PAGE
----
But since the acquisition and the management turnover that followed, employees claimed Thinx has struggled to balance staying true to its taboo-breaking roots while building a Walmart-friendly business. Last year, Thinx’s revenue dropped 30 percent year-over-year to $60 million. One problem, employees alleged, was Thinx’s advertising, which had once often included images of blood stains, transgender models, and models with visible physical disabilities. In recent years, Thinx’s campaigns became more focused on appealing to what one employee called a “fictional midwestern woman” who was turned off by images of women in their underwear touching each other. The shift had already started before the acquisition as Thinx worked to build an audience outside big cities. But employees said Thinx was still “speaking out in certain ways,” including joining other female-led brands to support abortion rights in a New York Times ad in 2019.

The changes became more obvious in 2022, when one of Thinx’s television commercials featured a domineering mom as she began to show her anxious teen daughter how to insert a tampon. An older sister interrupts them, banishes Mom from the bathroom, and gives her sister a pair of Thinx underwear. “Mom won’t have to show you how to use them,” she says. Some employees felt ads like these did little to destigmatize periods and seemed to attack moms, theoretically Thinx’s new target customers. An ad for Thinx’s incontinence underwear, targeted toward women who identified as “secret leakers,” had a similar tone. (“You can’t Kegel your way out of this,” said the spot.) Several of the employees I spoke to were confused about the company’s direction beyond rejecting strategies that had worked in the past. “[It was] a lot of listening to what consultants said instead of to full-time employees,” said a former one.

Then in January 2023, news broke that Thinx had paid $5 million to settle a class-action lawsuit that accused the company of misrepresenting its products as nontoxic because its underwear carried trace amounts of harmful chemicals known as PFAS. Commenters flooded Thinx’s Instagram comments with angry messages. “Typing Thinx into TikTok for a number of months was so depressing,” said a former employee, one of several people who wanted Thinx to respond to the many questions raised by the settlement. Kimberly-Clark “really underestimated the weight of something like this on a cult brand like Thinx,” said the employee. “We had been so vocal with people up to that point.” Employees were also frustrated when they saw their competitors, including Knix, deal with the same allegations and address them directly with their shoppers. (Thinx does have a page on its website affirming its products are not made with PFAS, but it doesn’t explain what the chemicals are, or that they are widespread in water, air, and food.)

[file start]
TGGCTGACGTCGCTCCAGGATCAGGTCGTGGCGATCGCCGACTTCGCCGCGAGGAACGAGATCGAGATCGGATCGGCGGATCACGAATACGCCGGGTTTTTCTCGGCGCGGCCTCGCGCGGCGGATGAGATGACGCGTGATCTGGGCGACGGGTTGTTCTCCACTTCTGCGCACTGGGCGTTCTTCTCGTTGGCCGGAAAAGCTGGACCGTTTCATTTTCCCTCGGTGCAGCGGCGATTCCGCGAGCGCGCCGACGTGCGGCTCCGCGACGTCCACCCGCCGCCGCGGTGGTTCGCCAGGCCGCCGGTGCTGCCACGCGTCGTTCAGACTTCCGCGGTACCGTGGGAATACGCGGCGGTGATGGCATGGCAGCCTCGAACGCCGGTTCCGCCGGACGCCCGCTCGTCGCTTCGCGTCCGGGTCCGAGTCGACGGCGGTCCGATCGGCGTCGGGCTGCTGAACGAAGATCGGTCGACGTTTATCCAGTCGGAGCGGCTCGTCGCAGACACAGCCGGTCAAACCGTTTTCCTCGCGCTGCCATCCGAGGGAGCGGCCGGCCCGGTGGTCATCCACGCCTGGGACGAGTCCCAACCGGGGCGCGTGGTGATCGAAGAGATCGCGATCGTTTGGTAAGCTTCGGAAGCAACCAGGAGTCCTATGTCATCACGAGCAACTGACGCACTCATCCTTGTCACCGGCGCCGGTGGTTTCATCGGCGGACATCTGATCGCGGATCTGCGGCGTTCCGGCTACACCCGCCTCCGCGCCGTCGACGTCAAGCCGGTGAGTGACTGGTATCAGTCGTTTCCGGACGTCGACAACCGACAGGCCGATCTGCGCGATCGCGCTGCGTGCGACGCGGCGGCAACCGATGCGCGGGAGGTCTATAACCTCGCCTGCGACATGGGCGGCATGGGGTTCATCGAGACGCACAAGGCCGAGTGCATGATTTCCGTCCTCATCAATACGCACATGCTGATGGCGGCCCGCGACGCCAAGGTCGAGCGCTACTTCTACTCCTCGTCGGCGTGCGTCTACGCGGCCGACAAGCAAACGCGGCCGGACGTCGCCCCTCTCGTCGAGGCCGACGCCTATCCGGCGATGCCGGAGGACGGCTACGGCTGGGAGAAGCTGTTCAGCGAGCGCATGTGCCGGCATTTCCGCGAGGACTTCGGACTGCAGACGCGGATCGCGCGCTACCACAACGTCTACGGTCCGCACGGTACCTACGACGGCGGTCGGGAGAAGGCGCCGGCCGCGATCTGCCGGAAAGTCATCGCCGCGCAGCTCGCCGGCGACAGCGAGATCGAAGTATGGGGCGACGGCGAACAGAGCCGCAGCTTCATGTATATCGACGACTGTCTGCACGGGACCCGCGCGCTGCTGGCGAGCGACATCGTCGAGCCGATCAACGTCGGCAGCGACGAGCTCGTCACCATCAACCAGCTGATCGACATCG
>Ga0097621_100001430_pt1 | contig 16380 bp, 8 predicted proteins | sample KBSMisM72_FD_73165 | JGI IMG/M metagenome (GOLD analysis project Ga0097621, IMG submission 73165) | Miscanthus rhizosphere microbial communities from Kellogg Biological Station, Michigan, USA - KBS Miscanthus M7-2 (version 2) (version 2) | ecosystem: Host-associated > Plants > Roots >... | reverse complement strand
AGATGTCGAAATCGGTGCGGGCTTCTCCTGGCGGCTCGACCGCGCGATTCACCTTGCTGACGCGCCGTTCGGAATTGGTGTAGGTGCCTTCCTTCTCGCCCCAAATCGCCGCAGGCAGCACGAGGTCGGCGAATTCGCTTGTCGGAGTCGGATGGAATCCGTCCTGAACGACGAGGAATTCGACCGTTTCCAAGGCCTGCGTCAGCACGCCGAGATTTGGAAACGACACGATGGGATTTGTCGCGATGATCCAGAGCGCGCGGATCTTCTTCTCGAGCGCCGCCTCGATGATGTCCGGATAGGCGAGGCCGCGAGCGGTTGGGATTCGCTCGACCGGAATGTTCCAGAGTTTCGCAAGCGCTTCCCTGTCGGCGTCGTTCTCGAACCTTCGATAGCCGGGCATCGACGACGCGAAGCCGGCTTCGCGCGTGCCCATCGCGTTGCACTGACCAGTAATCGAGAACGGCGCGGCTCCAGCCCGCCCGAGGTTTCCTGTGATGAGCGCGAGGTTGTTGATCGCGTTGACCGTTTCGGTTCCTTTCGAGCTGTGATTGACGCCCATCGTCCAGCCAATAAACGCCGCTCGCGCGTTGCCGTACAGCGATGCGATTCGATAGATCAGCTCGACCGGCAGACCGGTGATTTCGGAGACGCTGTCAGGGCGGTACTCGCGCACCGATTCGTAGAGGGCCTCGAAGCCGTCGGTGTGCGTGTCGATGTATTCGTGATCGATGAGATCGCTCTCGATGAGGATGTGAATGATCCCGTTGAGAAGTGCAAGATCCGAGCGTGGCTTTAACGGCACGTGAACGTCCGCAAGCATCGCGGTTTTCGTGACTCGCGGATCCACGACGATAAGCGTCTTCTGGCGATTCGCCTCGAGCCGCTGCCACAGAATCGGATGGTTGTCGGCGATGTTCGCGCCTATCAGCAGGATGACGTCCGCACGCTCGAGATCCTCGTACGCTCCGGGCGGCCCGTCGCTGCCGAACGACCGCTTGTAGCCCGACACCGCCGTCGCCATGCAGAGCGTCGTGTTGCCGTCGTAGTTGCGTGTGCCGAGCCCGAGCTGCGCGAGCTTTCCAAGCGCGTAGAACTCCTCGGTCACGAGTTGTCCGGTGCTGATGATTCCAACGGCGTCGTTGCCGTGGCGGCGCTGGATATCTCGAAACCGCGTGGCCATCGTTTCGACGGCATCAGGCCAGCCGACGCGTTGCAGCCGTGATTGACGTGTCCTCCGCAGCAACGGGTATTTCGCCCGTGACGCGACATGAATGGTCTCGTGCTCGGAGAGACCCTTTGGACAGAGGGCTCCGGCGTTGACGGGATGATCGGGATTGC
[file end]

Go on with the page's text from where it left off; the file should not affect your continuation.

Around the time the settlement news broke, the brand also removed a lot of the language from the site that could be considered legally risky, like “leakproof,” employees said. Thinx had registered its underwear as medical devices with the FDA and needed to wait to substantiate such claims until it finished official testing. “The amount of things that we could say really got squashed,” said the employee. As a result, much of the educational content on the site, which helped customers understand how the underwear worked, was wiped, too.

Thinx also had pricing issues. At $35 a pair, the brand’s underwear was simply too expensive for many potential customers. Meanwhile, mass-market competitors like Aerie and Hanes were rolling out their own cheaper period underwear, using slogans like “leakproof” without needing to satisfy FDA rules. To better compete in Target and CVS, Thinx introduced a $17 version of its underwear in stores. Just after the settlement news broke in early 2023, Thinx started selling the $17 pair on its website, too. Employees worried the strategy confused customers who couldn’t differentiate between the two options. “All the research said not to do it that way,” said a former employee. “Without really good solid messaging to tell you the difference, people just didn’t get it.” Online revenue plummeted.

As the months passed, employees said they felt leadership stopped listening to data and their employees. Once upon a time, Thinx held regular meetings where all employees could voice ideas. When the brand was behind on its sales numbers in 2020, for example, the CEO at the time held a companywide meeting and asked everyone to split into groups and brainstorm ideas. “We beat our projections by $10 million [that year],” remembered a former employee.

As the business suffered in 2023, there were no such meetings, employees said. “Everyone was just being handed directives without enough money, without enough personnel to execute, and with no real belief that it was going to work out because it went against all the data that we had,” said a former employee. “The culture just completely died, and that was what was most heartbreaking.”

The Period Underwear That Couldn’t